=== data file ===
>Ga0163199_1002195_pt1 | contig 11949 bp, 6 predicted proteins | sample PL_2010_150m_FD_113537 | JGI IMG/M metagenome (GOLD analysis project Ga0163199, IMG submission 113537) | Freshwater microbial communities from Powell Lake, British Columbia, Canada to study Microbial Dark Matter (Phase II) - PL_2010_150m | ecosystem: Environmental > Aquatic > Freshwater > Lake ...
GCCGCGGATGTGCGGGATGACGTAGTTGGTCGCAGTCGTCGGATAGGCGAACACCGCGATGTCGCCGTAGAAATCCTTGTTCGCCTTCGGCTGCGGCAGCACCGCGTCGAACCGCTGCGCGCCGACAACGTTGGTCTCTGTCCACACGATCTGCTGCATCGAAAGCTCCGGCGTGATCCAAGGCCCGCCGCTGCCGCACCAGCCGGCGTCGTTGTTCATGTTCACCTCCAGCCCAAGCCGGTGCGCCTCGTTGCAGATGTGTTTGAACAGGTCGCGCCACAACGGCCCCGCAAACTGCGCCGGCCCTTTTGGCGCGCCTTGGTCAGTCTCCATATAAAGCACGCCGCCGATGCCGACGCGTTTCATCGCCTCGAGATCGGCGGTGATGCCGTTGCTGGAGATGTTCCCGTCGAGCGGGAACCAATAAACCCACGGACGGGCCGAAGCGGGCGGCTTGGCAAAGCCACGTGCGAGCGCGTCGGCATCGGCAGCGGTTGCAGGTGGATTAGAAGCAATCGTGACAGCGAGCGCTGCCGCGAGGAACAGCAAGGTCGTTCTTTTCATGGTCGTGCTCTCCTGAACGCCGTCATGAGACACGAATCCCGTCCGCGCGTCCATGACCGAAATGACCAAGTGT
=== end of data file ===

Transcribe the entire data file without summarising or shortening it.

>Ga0163199_1002195_pt1 | contig 11949 bp, 6 predicted proteins | sample PL_2010_150m_FD_113537 | JGI IMG/M metagenome (GOLD analysis project Ga0163199, IMG submission 113537) | Freshwater microbial communities from Powell Lake, British Columbia, Canada to study Microbial Dark Matter (Phase II) - PL_2010_150m | ecosystem: Environmental > Aquatic > Freshwater > Lake ...
GCCGCGGATGTGCGGGATGACGTAGTTGGTCGCAGTCGTCGGATAGGCGAACACCGCGATGTCGCCGTAGAAATCCTTGTTCGCCTTCGGCTGCGGCAGCACCGCGTCGAACCGCTGCGCGCCGACAACGTTGGTCTCTGTCCACACGATCTGCTGCATCGAAAGCTCCGGCGTGATCCAAGGCCCGCCGCTGCCGCACCAGCCGGCGTCGTTGTTCATGTTCACCTCCAGCCCAAGCCGGTGCGCCTCGTTGCAGATGTGTTTGAACAGGTCGCGCCACAACGGCCCCGCAAACTGCGCCGGCCCTTTTGGCGCGCCTTGGTCAGTCTCCATATAAAGCACGCCGCCGATGCCGACGCGTTTCATCGCCTCGAGATCGGCGGTGATGCCGTTGCTGGAGATGTTCCCGTCGAGCGGGAACCAATAAACCCACGGACGGGCCGAAGCGGGCGGCTTGGCAAAGCCACGTGCGAGCGCGTCGGCATCGGCAGCGGTTGCAGGTGGATTAGAAGCAATCGTGACAGCGAGCGCTGCCGCGAGGAACAGCAAGGTCGTTCTTTTCATGGTCGTGCTCTCCTGAACGCCGTCATGAGACACGAATCCCGTCCGCGCGTCCATGACCGAAATGACCAAGTGT